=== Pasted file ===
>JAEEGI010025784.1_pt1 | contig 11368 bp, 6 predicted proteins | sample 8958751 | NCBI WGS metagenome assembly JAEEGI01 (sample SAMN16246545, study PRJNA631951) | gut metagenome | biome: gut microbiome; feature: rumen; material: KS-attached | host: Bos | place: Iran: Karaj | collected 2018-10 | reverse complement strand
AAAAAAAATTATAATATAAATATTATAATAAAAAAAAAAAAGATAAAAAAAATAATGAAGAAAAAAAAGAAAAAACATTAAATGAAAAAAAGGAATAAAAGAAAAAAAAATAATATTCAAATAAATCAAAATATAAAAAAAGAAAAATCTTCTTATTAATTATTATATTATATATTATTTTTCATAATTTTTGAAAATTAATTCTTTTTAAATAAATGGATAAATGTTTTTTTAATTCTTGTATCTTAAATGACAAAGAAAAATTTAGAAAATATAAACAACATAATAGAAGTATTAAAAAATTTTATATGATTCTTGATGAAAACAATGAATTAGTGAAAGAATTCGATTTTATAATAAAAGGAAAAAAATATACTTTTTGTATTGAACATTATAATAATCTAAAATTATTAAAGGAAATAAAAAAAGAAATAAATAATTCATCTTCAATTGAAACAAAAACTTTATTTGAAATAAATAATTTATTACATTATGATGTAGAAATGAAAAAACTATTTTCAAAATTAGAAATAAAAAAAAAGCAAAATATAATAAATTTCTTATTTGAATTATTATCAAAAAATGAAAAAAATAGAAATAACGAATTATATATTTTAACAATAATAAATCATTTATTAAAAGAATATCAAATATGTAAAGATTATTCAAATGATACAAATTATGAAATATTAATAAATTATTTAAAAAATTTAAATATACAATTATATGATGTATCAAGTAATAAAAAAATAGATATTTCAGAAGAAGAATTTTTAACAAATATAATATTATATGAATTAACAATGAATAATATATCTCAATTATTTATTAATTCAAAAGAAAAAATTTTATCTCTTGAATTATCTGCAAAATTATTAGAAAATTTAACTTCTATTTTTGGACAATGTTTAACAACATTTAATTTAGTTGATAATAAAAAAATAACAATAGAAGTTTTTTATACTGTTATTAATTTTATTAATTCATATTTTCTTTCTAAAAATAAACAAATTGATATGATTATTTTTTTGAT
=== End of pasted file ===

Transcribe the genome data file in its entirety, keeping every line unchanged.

>JAEEGI010025784.1_pt1 | contig 11368 bp, 6 predicted proteins | sample 8958751 | NCBI WGS metagenome assembly JAEEGI01 (sample SAMN16246545, study PRJNA631951) | gut metagenome | biome: gut microbiome; feature: rumen; material: KS-attached | host: Bos | place: Iran: Karaj | collected 2018-10 | reverse complement strand
AAAAAAAATTATAATATAAATATTATAATAAAAAAAAAAAAGATAAAAAAAATAATGAAGAAAAAAAAGAAAAAACATTAAATGAAAAAAAGGAATAAAAGAAAAAAAAATAATATTCAAATAAATCAAAATATAAAAAAAGAAAAATCTTCTTATTAATTATTATATTATATATTATTTTTCATAATTTTTGAAAATTAATTCTTTTTAAATAAATGGATAAATGTTTTTTTAATTCTTGTATCTTAAATGACAAAGAAAAATTTAGAAAATATAAACAACATAATAGAAGTATTAAAAAATTTTATATGATTCTTGATGAAAACAATGAATTAGTGAAAGAATTCGATTTTATAATAAAAGGAAAAAAATATACTTTTTGTATTGAACATTATAATAATCTAAAATTATTAAAGGAAATAAAAAAAGAAATAAATAATTCATCTTCAATTGAAACAAAAACTTTATTTGAAATAAATAATTTATTACATTATGATGTAGAAATGAAAAAACTATTTTCAAAATTAGAAATAAAAAAAAAGCAAAATATAATAAATTTCTTATTTGAATTATTATCAAAAAATGAAAAAAATAGAAATAACGAATTATATATTTTAACAATAATAAATCATTTATTAAAAGAATATCAAATATGTAAAGATTATTCAAATGATACAAATTATGAAATATTAATAAATTATTTAAAAAATTTAAATATACAATTATATGATGTATCAAGTAATAAAAAAATAGATATTTCAGAAGAAGAATTTTTAACAAATATAATATTATATGAATTAACAATGAATAATATATCTCAATTATTTATTAATTCAAAAGAAAAAATTTTATCTCTTGAATTATCTGCAAAATTATTAGAAAATTTAACTTCTATTTTTGGACAATGTTTAACAACATTTAATTTAGTTGATAATAAAAAAATAACAATAGAAGTTTTTTATACTGTTATTAATTTTATTAATTCATATTTTCTTTCTAAAAATAAACAAATTGATATGATTATTTTTTTGAT